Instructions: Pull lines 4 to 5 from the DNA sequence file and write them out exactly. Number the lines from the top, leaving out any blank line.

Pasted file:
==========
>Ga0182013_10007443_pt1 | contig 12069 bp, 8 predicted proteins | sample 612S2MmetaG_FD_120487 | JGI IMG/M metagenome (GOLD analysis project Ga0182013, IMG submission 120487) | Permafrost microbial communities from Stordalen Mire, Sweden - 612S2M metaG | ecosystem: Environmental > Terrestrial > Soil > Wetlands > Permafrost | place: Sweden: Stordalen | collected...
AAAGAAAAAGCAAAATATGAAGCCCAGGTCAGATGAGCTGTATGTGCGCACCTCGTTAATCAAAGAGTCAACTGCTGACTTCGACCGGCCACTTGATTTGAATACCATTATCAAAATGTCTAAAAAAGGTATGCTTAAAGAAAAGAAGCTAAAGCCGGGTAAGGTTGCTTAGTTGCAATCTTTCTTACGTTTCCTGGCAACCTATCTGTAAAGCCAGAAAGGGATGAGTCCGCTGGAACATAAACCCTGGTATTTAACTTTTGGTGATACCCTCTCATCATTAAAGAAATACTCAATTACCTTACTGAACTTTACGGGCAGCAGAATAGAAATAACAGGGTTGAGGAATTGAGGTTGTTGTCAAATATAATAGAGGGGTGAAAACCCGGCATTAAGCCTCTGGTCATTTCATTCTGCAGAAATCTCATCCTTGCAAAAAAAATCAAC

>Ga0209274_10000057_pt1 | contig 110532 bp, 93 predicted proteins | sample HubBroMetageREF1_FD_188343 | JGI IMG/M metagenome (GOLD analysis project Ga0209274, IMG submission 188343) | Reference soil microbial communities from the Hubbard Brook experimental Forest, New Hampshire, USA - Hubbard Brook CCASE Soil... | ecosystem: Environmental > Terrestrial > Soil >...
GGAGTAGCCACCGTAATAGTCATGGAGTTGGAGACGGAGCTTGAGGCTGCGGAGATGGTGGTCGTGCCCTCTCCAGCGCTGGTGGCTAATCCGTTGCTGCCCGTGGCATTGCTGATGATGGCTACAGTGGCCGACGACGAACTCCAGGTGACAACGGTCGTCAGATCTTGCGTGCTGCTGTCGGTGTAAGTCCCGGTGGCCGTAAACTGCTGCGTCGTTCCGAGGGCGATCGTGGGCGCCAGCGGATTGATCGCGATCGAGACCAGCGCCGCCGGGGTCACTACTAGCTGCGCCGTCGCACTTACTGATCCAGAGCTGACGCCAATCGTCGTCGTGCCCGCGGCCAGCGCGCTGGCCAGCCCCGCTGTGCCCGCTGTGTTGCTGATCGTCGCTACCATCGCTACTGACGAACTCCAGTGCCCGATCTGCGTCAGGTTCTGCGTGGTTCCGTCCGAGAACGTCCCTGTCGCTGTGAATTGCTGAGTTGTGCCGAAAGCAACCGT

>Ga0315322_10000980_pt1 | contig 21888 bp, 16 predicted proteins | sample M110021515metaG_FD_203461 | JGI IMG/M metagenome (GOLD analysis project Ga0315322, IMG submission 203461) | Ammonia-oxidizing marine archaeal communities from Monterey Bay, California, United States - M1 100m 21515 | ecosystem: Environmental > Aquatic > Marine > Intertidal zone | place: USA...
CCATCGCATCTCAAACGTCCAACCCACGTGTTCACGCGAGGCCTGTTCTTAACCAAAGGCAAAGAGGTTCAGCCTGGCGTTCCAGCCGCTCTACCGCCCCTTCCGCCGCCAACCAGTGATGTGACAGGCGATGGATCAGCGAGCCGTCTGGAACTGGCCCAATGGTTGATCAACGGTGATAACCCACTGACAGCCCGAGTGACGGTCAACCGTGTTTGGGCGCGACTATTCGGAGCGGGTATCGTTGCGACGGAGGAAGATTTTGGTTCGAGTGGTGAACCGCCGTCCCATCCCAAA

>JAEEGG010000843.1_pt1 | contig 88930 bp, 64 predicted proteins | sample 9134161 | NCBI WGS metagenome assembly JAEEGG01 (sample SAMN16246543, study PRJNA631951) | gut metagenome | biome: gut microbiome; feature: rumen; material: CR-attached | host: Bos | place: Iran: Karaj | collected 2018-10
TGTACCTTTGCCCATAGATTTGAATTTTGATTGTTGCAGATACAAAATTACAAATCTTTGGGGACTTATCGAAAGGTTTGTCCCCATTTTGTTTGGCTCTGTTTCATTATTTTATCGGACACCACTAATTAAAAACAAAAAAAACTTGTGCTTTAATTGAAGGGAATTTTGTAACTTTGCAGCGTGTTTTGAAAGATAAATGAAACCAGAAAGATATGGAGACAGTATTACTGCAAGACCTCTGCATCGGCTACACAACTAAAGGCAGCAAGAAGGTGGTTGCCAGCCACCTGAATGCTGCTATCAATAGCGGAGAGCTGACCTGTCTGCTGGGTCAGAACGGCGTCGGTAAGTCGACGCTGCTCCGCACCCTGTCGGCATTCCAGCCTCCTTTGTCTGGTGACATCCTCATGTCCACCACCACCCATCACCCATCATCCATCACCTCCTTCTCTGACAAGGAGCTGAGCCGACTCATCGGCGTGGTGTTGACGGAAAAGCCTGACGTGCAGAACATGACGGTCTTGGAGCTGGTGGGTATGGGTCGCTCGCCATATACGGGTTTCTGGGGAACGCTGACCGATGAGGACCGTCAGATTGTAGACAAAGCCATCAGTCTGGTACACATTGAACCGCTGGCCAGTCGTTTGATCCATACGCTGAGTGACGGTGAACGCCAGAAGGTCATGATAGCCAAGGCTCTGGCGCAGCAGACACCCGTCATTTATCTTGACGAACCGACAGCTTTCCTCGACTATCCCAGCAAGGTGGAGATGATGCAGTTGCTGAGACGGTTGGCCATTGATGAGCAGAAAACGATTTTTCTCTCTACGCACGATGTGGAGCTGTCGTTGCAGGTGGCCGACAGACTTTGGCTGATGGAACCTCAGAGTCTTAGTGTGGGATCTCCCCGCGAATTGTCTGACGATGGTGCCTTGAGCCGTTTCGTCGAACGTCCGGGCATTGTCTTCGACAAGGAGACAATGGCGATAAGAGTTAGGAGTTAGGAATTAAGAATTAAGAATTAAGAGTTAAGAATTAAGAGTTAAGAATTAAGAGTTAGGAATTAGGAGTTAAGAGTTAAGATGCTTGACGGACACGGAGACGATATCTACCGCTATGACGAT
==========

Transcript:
GGAGTAGCCACCGTAATAGTCATGGAGTTGGAGACGGAGCTTGAGGCTGCGGAGATGGTGGTCGTGCCCTCTCCAGCGCTGGTGGCTAATCCGTTGCTGCCCGTGGCATTGCTGATGATGGCTACAGTGGCCGACGACGAACTCCAGGTGACAACGGTCGTCAGATCTTGCGTGCTGCTGTCGGTGTAAGTCCCGGTGGCCGTAAACTGCTGCGTCGTTCCGAGGGCGATCGTGGGCGCCAGCGGATTGATCGCGATCGAGACCAGCGCCGCCGGGGTCACTACTAGCTGCGCCGTCGCACTTACTGATCCAGAGCTGACGCCAATCGTCGTCGTGCCCGCGGCCAGCGCGCTGGCCAGCCCCGCTGTGCCCGCTGTGTTGCTGATCGTCGCTACCATCGCTACTGACGAACTCCAGTGCCCGATCTGCGTCAGGTTCTGCGTGGTTCCGTCCGAGAACGTCCCTGTCGCTGTGAATTGCTGAGTTGTGCCGAAAGCAACCGT

>Ga0315322_10000980_pt1 | contig 21888 bp, 16 predicted proteins | sample M110021515metaG_FD_203461 | JGI IMG/M metagenome (GOLD analysis project Ga0315322, IMG submission 203461) | Ammonia-oxidizing marine archaeal communities from Monterey Bay, California, United States - M1 100m 21515 | ecosystem: Environmental > Aquatic > Marine > Intertidal zone | place: USA...